If we take the widest and wisest view of a Cause, there is no such thing as a Lost Cause because there is no such thing as a Gained Cause. We fight for lost causes because we know that our defeat and dismay may be the preface to our successors’ victory, though that victory itself will be temporary; we fight rather to keep something alive than in the expectation that anything will triumph.
In the service and cause of Christ, we know that worldly kingdoms come and go, but the kingdom of Christ will reign forever and ever. We fight for a cause’the gospel’which is foolishness and weakness in the eyes of the world but is nothing less than the wisdom and power of God. We recognize that the ordinary means of grace are extraordinary in the power that stands behind them and in the power they hold over the human heart.
Machen reminds us that ‘this world cannot be bettered if you think that this world is all. To move the world you must have a place to stand.’ To put human culture into proper perspective, we must remember that our foundation is in the character and work of a God who does not change like the shifting shadows of historical circumstance. People and societies change; God does not. Despite how things may seem, he reigns over all, so that everything will be brought to its God-appointed end.
We Must Joyfully Consecrate the Culture in All Seasons
A former Navy Seal, Eric Greitens, once wrote that he believed he had been born in the wrong era’one that no longer valued courage and sacrifice. I think many of us can relate. But God’s holy, wise, and powerful providence does not allow for this. We may yearn for a different age, but the truth is that we have been specifically called to live in a season such as this.
Consider the discouragement Wilberforce faced in his time. Did you know that the slavery battle consumed forty-six years of his life? He suffered eleven defeats in Parliament before the slave trade was abolished in 1807, and the abolition of enslavement did not occur until 1833. Yet his God-given determination in that great cultural calling was not diminished, nor was his faith in Jesus Christ.
Machen wrote of three different approaches to culture: compromise, capitulate, or consecrate (my paraphrase). The liberals compromise the truth in order to make Christianity more palatable to the pagan mind, while the fundamentalists tend to run away from the academy and culture at large. Machen advocated a third way: consecration of the culture.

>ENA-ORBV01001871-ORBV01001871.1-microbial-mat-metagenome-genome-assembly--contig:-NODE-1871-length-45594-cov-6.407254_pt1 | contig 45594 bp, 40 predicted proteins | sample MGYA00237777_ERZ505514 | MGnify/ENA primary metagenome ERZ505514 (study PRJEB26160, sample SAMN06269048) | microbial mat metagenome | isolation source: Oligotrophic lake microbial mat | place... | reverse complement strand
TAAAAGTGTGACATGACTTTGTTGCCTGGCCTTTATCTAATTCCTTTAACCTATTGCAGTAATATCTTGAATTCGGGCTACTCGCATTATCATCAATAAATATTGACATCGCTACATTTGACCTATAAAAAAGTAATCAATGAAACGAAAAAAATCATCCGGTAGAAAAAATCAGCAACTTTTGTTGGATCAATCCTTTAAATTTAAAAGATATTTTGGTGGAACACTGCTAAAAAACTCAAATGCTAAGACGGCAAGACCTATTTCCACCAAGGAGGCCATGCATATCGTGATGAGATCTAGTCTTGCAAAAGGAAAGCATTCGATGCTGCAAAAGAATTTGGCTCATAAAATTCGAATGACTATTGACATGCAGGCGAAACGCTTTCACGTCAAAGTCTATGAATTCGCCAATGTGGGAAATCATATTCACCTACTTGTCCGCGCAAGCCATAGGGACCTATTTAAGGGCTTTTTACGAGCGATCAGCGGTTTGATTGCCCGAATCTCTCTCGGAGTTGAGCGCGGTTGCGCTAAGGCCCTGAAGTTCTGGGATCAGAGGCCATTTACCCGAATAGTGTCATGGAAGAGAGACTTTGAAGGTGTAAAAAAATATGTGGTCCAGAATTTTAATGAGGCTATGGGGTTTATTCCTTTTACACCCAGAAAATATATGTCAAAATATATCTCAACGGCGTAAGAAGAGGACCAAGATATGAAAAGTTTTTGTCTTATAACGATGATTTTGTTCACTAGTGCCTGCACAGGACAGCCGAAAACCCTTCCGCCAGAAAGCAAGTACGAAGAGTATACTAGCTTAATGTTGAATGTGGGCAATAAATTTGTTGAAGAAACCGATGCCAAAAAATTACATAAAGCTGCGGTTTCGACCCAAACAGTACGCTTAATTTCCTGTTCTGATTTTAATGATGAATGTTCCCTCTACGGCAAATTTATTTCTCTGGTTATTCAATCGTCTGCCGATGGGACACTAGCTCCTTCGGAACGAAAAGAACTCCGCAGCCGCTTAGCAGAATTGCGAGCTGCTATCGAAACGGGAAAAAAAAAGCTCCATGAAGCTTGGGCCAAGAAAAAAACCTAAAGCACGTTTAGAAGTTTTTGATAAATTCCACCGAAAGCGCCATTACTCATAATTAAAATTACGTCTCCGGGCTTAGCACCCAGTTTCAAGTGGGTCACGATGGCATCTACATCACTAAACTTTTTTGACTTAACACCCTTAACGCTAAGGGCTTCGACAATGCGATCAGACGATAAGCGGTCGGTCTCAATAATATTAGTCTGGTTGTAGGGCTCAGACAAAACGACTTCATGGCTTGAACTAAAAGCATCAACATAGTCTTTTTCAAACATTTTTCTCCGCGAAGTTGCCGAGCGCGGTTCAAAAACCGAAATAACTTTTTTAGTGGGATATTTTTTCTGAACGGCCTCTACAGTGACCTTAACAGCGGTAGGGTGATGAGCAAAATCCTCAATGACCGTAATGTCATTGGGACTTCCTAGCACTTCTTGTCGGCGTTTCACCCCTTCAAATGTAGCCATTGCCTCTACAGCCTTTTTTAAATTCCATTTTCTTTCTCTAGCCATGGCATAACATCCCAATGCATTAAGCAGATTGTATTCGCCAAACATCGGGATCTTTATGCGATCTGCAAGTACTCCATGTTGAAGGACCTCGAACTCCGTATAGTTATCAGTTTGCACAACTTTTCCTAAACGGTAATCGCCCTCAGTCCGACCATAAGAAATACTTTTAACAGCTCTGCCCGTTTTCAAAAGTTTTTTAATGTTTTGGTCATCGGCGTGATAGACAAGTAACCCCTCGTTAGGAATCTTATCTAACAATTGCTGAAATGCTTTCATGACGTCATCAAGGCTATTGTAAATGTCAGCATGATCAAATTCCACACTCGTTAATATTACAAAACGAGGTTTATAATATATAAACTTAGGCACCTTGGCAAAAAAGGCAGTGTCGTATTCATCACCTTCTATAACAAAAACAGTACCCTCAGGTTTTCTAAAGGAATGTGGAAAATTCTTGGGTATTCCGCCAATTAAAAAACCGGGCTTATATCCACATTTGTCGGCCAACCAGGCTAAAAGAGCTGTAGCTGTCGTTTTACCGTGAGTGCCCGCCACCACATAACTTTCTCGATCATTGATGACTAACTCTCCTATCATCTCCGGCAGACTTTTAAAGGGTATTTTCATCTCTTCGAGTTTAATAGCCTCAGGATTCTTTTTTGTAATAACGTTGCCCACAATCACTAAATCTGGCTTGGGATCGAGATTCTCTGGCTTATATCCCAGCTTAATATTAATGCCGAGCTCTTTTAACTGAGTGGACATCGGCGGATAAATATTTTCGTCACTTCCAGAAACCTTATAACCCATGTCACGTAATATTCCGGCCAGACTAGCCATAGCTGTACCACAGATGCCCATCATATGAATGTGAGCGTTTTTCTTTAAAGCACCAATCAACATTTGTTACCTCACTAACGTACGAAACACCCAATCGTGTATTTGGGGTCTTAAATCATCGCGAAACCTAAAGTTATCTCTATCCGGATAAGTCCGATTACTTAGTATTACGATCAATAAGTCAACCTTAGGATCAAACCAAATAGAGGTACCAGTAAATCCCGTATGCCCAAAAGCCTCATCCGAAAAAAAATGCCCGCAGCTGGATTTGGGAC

Instead of destroying the arts and sciences or being indifferent to them, let us cultivate them with all the enthusiasm of the veriest humanist, but at the same time consecrate them to the service of our God.
By consecration, Machen did not mean the overly idealistic quest to sanctify culture, but the basic responsibility to engage culture to the glory of God. ‘So, whether you eat or drink, or whatever you do, do all to the glory of God’ (1 Cor. 10:31).
Likewise, ‘every branch of human endeavor’ must ‘be brought into some relation to the gospel. It must be studied in order to be demonstrated as false, or in order to be made useful in advancing the kingdom of God.’ In our present age of Christian ghettoization, Machen reminds us to engage the world around us and do it to the glory of God.
God Will Have the Final Word, So Labor with Confidence
A Christian sister put together a video documentary of her struggle with cancer, including her physical suffering and sorrow at the thought of leaving her young children. Uncertain of what the future held, she concluded, ‘Whether I live or I die, God wins.’
Sometimes, we see visible fruit to our labors. It was said of Wilberforce that he ‘changed the moral outlook of Great Britain.’¦The reformation of manners (morals) grew into Victorian virtues and Wilberforce touched the world when he made goodness fashionable.’ But contrast that with Machen and the several thousand lonely believers who followed him into exile from the PCUSA. Machen did not dwell on this fact at the point of his death; he merely remarked that he was ‘so thankful for the active obedience of Christ.’ No hope without it.
Brothers and sisters, there will be a day when the trump shall resound and the Lord shall descend, a day when our robes will be washed white in the blood of the Lamb, and every tear will be wiped from our eyes. Until then, let us joyfully consecrate our lives and labors to the glory of God, patiently waiting for that assured and blessed moment.’